“Those things tend to go a lot better. We have got used to the fact that we don’t know everything.”
Luke Johnson, who is a former chairman of Channel 4, criticised IT suppliers for not getting it right often enough. “I have bought quite a lot of projects and been involved as a customer many times… As a customer it is a very scary thing because clearly you are not an expert. Your providers are experts and yet they do not seem to be able to get it right often enough it seems to me, given how much they charge.”
Green said there is a high failure rate in the IT industry. “The client sets out one view at the beginning and then they have to change. The sensible defence to this is the partitioning into smaller items and relationships.
“We bluntly always think of our clients over the long run. You need to know people so that you can sit down and have a decent conversation. Too often when these things start to go wrong everybody runs for the contract. Experienced buyers and sellers do not do that: they run for each other and they talk it through, and they work it out, and they put it back on track.
“It’s value that matters. It’s doing something that really changes Patisserie Valerie’s business. [Luke Johnson is chairman of Patisserie Valerie.] What can you do that would transform that. If you can get that done, then if it over-runs by 20% it probably does not matter.”
Luke Johnson: “It depends how much money you’ve got.”
Phil Smith, Cisco
Phil Smith of Cisco said government often has the biggest problems because “they squeeze so much in procurement there is little good value and goodwill left”. He said that on good projects problems are tackled by cooperation but “if every piece of value has been squeezed out before you procure it, your only option is to get something back from it”.
Beware procurement experts
Johnson said if procurement experts take control, and their mantra is to save money, it can often lead to trouble. “I fear that in many aspects of business, it gets down exclusively to price rather than value.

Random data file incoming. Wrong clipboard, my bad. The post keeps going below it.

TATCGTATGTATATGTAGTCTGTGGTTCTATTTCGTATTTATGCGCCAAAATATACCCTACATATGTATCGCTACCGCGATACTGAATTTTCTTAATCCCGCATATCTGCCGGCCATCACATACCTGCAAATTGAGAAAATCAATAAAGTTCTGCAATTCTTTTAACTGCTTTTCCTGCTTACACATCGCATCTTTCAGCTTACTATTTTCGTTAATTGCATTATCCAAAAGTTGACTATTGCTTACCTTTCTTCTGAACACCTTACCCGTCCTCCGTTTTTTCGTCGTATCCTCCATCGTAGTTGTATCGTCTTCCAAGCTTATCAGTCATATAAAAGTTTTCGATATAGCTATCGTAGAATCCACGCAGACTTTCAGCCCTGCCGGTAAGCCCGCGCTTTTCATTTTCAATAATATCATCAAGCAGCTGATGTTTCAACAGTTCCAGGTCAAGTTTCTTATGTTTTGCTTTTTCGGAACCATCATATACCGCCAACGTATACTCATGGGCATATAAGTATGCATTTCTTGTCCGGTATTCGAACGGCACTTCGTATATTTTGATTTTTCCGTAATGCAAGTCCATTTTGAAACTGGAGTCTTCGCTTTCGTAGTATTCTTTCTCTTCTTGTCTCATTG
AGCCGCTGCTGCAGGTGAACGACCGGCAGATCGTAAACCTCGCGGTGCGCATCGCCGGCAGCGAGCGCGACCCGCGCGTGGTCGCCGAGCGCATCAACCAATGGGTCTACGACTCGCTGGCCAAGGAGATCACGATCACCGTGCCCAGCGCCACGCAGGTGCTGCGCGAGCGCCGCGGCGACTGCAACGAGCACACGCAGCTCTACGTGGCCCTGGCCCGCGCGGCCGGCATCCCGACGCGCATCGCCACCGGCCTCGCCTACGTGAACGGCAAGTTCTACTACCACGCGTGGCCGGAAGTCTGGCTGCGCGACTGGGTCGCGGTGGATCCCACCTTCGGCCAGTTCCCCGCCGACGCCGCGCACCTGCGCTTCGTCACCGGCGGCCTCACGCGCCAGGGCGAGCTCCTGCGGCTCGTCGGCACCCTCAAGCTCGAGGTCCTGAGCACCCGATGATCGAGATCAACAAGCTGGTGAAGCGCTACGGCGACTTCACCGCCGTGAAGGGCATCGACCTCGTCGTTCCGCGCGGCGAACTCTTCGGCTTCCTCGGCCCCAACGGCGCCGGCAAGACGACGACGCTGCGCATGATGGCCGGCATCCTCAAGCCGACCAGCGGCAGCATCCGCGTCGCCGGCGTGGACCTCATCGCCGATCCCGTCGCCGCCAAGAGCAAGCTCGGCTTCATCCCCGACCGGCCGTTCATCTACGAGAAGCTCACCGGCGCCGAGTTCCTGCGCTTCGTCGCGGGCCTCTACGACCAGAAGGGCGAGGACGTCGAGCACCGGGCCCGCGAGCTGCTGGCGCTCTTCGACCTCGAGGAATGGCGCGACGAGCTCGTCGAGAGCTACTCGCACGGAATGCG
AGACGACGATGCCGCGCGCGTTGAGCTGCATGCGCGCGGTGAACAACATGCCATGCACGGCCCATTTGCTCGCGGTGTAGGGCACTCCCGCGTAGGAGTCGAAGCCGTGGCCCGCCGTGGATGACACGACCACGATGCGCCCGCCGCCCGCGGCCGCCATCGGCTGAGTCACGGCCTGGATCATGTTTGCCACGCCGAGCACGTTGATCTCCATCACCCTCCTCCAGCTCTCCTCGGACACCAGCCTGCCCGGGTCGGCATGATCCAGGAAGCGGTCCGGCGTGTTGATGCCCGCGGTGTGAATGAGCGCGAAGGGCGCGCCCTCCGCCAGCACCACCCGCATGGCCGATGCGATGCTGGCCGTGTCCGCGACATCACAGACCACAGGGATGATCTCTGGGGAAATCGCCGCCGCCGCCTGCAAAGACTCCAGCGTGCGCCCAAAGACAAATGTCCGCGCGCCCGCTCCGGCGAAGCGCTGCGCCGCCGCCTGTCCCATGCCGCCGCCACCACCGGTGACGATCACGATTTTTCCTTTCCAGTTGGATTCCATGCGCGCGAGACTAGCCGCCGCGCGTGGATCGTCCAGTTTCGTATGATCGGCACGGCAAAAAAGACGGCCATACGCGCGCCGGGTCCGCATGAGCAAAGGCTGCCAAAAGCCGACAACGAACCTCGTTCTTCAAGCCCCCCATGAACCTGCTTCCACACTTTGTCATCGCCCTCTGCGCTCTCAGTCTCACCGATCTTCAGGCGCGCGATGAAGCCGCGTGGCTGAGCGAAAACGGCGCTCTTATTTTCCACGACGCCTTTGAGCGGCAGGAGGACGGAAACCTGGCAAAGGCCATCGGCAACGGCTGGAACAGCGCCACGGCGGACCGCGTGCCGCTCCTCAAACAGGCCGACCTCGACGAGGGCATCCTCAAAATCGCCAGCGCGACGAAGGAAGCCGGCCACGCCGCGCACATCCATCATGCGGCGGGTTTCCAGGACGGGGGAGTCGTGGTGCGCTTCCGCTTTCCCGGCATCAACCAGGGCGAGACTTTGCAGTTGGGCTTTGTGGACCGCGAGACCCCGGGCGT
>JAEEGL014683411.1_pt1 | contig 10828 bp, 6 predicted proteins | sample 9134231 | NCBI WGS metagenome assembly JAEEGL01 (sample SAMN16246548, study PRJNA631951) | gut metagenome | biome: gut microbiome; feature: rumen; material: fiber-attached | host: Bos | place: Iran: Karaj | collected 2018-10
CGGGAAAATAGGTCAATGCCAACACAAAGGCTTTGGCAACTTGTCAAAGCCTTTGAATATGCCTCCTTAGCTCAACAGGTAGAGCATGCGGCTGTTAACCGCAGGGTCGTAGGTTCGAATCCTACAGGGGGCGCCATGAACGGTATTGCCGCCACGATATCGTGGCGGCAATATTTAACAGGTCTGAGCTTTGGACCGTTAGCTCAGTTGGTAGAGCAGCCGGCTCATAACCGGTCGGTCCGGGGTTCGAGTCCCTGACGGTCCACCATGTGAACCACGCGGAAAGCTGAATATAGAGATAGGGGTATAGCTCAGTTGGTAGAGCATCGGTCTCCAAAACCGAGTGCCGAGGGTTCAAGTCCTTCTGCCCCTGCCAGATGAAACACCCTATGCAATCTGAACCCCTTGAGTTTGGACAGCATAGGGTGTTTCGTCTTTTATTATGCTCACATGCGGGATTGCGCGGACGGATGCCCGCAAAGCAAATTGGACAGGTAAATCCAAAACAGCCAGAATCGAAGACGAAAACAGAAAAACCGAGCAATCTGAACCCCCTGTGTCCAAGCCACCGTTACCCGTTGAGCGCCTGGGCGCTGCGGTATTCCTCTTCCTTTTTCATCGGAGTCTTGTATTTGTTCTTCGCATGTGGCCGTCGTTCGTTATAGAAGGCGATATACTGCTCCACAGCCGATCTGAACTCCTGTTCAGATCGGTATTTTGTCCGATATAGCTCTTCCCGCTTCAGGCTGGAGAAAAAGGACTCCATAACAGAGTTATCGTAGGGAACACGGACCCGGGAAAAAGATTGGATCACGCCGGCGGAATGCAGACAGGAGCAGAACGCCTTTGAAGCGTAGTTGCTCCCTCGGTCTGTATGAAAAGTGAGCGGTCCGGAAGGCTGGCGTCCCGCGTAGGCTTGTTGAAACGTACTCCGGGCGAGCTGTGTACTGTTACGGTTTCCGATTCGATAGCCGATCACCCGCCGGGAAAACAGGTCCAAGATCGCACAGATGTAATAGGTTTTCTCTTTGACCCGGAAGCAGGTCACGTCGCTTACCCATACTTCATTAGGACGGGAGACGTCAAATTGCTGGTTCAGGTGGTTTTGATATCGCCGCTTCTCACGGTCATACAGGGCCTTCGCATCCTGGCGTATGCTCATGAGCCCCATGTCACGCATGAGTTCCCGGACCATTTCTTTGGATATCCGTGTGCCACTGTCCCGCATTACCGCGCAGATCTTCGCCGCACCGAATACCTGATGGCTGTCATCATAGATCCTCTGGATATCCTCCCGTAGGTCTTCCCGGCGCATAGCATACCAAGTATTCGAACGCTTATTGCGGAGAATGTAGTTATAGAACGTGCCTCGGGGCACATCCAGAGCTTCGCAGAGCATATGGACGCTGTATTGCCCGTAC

“Quality is out the window. They [procurement experts] can show a saving so they have justified their bonus but the supplier may be rubbish.”
Green said government is in a difficult position when a project starts to go wrong. “You are stuck in a procurement and the poor individual responsible is almost certainly facing a union or a consumer group or a doctor who doesn’t want the thing to happen anyway.”
Evan Davis made the valid point that the costs of projects in the public sector have to be underestimated to get approved. Realistic estimates would be rejected as too costly.
“… The person who is championing this project has to demonstrate to superiors that it is not too expensive. It is only by taking the cheapest bid and starting the thing off that you can sell the project higher up and of course down the line it costs a heck of a lot more.”
Luke Johnson: “We all know in many sectors there are providers that will take things at cost or even less with a view that they will somehow bulk it out and make a margin on the way. They know the client will need variations.
Innovation means taking risks
Luke Johnson: “If you want an innovative society, if you want one that is willing to take risks, to generate new technologies, new jobs, new businesses, then it involves failures and cock-ups.
“I think the British have got vastly better in recent years in accepting that as part of the journey and that is incredibly healthy.”
Tot zover het artikel van Tony Collins. Een erkenning 'after the fact' van leveranciers is al heel wat, maar kan dit helpen om vooraf het ontstaan van de contract trap helpen voorkomen? En in dat verband, dat agile een positieve bijdrage kan leveren lijkt logisch, maar waar zitten daar de uitdagingen voor een groot centraal geleid programma als NHS-PfIT? Graag je reactie!